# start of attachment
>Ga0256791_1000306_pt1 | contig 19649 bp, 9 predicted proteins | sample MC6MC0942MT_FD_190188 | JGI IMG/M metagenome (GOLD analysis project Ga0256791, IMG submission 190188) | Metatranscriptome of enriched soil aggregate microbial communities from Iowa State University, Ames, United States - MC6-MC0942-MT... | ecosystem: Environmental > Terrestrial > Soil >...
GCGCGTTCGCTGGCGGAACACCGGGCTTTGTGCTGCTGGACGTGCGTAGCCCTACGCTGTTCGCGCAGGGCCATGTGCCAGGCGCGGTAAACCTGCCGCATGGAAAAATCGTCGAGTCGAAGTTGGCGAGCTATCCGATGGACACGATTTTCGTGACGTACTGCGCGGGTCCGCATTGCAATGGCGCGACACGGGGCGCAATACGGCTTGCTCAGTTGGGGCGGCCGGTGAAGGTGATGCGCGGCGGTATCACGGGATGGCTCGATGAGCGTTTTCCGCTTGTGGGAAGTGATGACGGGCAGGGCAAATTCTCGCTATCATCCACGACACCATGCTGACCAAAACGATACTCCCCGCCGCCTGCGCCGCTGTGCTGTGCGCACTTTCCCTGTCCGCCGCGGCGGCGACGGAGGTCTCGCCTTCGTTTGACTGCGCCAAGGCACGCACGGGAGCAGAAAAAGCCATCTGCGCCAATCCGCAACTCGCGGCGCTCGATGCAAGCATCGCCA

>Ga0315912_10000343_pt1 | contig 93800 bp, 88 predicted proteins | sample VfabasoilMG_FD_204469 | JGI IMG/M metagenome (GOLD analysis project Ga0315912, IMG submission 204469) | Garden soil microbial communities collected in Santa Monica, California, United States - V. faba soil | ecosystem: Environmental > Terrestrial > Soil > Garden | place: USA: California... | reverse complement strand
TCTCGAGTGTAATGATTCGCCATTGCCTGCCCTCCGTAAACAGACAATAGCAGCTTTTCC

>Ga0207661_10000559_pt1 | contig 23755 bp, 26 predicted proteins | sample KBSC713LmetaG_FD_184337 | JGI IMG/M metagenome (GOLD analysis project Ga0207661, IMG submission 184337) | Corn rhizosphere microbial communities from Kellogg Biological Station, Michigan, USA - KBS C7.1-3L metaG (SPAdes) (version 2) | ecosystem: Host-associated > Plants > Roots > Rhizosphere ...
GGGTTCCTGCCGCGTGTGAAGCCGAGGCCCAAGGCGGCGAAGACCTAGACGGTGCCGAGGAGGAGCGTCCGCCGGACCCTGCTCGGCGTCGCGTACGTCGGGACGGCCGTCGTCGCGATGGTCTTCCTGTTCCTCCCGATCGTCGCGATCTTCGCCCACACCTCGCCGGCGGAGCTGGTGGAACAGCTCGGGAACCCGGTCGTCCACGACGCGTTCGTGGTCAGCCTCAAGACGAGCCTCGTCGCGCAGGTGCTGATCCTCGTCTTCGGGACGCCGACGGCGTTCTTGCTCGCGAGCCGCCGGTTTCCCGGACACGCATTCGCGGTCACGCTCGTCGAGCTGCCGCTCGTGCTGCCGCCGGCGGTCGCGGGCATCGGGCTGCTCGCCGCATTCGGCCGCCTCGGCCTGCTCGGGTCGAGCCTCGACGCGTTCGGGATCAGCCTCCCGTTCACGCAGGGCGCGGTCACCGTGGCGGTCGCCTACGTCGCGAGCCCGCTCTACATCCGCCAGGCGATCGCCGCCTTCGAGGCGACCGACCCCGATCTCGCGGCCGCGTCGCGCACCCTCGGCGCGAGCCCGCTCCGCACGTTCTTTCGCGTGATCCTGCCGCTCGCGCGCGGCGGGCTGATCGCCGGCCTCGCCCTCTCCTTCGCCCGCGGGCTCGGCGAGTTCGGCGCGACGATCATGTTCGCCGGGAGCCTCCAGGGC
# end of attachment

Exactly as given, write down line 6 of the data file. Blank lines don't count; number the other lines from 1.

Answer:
GGGTTCCTGCCGCGTGTGAAGCCGAGGCCCAAGGCGGCGAAGACCTAGACGGTGCCGAGGAGGAGCGTCCGCCGGACCCTGCTCGGCGTCGCGTACGTCGGGACGGCCGTCGTCGCGATGGTCTTCCTGTTCCTCCCGATCGTCGCGATCTTCGCCCACACCTCGCCGGCGGAGCTGGTGGAACAGCTCGGGAACCCGGTCGTCCACGACGCGTTCGTGGTCAGCCTCAAGACGAGCCTCGTCGCGCAGGTGCTGATCCTCGTCTTCGGGACGCCGACGGCGTTCTTGCTCGCGAGCCGCCGGTTTCCCGGACACGCATTCGCGGTCACGCTCGTCGAGCTGCCGCTCGTGCTGCCGCCGGCGGTCGCGGGCATCGGGCTGCTCGCCGCATTCGGCCGCCTCGGCCTGCTCGGGTCGAGCCTCGACGCGTTCGGGATCAGCCTCCCGTTCACGCAGGGCGCGGTCACCGTGGCGGTCGCCTACGTCGCGAGCCCGCTCTACATCCGCCAGGCGATCGCCGCCTTCGAGGCGACCGACCCCGATCTCGCGGCCGCGTCGCGCACCCTCGGCGCGAGCCCGCTCCGCACGTTCTTTCGCGTGATCCTGCCGCTCGCGCGCGGCGGGCTGATCGCCGGCCTCGCCCTCTCCTTCGCCCGCGGGCTCGGCGAGTTCGGCGCGACGATCATGTTCGCCGGGAGCCTCCAGGGC